Aquel Trovar is a group of Cordovan musicians that recover music that has been lost. Since 25 years ago, they reconstruct scores and melodies from the Middle Age, and the Renaissance and Baroque periods by studying historical files and documents. In addition, they build replicas of ancient instruments in their own workshop and, with the support of the voice of a soprano, they rescue the music that disappeared centuries ago.
Carmen Pinteño is an Almerian painter who has produced over 1,000 works, all of them strongly influenced by the Indaliano movement, which emerged in Almería during the 20th century. Women who studied a university degree were criticized in that time, that’s why she decided to study a course in the Fine Arts School. It was a way to be entertained because she had always liked drawing. After Carmen got married, she and her husband moved to Albox, a small town in Almería. It was there where she began to draw as a distraction. She hasn’t stopped painting since then, and Carmen finally became one of the most prestigious Almerian painters of the 20th century. She has won numerous national and international awards, such as The Gold Medal of the Logroño National Exhibition or the Honourable Mention in the Summer Exhibition of New York. Her works express an inside perspective of Almerian traditions and has been exhibited worldwide: In Europe, America and Africa.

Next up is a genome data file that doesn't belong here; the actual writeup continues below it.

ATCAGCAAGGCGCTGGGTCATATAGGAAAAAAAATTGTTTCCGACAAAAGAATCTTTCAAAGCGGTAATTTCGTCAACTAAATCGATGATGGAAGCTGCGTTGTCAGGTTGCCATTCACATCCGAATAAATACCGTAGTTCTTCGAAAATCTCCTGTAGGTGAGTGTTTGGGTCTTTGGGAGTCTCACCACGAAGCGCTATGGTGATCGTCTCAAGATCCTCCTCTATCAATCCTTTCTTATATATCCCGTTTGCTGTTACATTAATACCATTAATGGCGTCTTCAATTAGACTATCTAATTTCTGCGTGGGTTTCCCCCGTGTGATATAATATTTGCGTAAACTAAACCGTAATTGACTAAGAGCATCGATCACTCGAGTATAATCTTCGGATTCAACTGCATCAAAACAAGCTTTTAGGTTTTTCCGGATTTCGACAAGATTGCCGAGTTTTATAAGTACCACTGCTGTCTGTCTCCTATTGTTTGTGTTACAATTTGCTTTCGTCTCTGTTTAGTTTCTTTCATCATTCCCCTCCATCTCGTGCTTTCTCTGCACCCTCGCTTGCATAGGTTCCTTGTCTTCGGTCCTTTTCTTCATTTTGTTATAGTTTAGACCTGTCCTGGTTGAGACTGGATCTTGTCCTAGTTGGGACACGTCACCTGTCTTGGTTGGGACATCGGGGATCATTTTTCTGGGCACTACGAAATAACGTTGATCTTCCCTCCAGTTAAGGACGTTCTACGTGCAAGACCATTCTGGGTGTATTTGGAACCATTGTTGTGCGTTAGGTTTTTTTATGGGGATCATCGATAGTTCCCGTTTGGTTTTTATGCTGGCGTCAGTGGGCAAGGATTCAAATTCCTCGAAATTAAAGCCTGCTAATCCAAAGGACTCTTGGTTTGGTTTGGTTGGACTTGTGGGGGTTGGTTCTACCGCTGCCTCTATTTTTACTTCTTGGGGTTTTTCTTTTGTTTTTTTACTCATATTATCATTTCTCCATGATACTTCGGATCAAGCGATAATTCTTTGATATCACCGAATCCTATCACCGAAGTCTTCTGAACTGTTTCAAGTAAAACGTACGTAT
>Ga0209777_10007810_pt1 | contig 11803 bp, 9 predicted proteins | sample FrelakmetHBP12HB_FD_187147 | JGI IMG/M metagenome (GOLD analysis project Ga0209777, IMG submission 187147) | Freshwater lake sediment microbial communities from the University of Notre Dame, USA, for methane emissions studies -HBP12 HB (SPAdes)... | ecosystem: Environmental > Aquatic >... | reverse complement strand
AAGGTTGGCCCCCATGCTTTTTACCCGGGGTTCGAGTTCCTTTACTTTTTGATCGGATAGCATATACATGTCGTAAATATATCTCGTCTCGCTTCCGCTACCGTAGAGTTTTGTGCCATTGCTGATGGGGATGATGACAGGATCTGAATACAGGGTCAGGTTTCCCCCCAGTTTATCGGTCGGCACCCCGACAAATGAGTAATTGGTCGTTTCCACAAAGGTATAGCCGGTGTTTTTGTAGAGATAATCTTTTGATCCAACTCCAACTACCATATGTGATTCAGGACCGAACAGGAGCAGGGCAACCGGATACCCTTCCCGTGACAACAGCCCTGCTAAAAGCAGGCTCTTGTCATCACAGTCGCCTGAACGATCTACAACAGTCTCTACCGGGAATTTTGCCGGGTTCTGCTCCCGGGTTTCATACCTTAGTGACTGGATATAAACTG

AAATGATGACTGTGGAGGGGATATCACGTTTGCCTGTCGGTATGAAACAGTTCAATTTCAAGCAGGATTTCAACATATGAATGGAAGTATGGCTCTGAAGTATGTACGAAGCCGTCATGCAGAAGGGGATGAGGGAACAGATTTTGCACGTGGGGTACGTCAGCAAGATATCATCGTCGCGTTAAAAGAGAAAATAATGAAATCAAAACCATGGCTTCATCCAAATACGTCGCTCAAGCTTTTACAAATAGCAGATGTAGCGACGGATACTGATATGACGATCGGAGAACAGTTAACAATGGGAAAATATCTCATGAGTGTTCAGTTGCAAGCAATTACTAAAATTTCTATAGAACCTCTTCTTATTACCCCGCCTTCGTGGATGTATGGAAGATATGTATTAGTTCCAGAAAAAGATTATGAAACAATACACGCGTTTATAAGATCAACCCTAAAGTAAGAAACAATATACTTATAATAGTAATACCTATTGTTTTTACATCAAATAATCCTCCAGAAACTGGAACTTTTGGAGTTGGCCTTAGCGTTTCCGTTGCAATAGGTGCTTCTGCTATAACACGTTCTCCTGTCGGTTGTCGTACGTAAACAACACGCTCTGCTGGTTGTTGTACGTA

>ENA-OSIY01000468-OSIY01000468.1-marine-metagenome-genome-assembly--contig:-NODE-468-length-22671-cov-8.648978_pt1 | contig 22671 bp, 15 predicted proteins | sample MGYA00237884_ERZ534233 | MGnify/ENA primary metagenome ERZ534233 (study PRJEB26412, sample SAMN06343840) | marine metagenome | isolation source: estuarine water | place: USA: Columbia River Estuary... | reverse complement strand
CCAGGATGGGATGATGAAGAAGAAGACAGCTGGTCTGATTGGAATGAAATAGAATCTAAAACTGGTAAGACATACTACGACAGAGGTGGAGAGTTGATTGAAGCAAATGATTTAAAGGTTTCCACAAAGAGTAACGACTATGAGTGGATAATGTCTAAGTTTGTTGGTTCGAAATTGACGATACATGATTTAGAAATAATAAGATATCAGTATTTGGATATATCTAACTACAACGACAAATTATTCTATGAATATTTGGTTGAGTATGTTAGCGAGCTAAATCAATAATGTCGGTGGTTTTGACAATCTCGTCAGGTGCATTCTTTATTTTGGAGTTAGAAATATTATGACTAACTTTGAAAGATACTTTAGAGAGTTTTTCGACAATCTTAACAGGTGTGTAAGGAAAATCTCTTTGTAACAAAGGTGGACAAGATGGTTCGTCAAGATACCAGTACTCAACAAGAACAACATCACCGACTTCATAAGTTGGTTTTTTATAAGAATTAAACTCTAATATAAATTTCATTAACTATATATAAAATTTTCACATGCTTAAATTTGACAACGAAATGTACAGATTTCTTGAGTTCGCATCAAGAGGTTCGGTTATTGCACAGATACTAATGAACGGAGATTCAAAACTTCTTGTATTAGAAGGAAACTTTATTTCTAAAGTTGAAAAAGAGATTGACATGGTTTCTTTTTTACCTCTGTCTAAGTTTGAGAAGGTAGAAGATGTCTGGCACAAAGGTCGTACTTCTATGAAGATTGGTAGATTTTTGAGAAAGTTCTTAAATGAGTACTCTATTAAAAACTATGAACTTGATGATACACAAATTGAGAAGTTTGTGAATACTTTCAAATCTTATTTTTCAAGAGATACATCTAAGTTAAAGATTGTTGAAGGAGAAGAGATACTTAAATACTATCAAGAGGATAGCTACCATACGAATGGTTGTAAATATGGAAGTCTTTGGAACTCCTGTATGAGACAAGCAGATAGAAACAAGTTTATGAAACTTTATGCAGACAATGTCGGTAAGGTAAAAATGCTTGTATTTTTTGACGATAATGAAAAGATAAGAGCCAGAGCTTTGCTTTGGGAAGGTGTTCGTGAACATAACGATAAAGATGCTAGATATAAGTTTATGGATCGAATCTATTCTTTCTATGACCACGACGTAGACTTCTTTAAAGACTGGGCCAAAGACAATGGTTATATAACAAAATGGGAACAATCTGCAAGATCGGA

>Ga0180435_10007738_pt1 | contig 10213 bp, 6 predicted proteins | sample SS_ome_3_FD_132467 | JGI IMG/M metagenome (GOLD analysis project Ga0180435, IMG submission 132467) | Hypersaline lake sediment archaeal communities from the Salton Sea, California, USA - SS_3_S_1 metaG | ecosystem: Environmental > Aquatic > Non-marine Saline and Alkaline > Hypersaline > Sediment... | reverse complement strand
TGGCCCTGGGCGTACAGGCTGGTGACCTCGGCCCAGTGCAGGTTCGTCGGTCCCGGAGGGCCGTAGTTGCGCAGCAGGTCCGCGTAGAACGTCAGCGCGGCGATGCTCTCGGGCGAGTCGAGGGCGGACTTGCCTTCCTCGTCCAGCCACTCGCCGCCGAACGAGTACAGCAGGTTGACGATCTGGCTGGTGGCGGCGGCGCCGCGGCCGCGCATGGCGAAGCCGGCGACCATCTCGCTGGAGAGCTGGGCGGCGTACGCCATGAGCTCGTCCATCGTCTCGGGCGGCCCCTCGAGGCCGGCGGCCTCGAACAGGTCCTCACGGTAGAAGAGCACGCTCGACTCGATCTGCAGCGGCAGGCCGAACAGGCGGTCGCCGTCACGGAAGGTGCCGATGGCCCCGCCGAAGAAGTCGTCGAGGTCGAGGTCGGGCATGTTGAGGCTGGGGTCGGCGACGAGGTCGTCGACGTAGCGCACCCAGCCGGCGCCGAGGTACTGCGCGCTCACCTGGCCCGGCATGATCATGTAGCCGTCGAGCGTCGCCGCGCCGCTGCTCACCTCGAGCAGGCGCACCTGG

He already wrote his first theatre plays when he was a boy, and in addition he directed and performed them. Juan Carlos Rubio was born in Montilla, in the province of Cordova. In 1997 he premiered a play for the first time in Spain. Later, he premiered his plays in other countries such as the United States, Australia and Mexico. He has collaborated in the writing of scripts for Spanish TV series. In 2009 he was nominated for a Goya for his script of the movie ‘Return to Hansala’. He was awarded in New York in 2010 and in 2013 he won the Lope de Vega Award of Theatre.
Rafael Estévez, born in Huelva, is a dancer and choreographer who has succeeded next to great flamenco figures such as Joaquín Cortés and Antonio Canales, and later with his own company. Since September of 2016 he is the arts director of the Andalusian Flamenco Ballet. However, three years before, a rare disease was about to kill him. He was the eighth case of a disease that made him go through surgery six times. Against all odds, he managed to survive, and today he speaks openly about that experience and how it affected him both at personal and professional levels. He assures that he is not afraid of failure or death.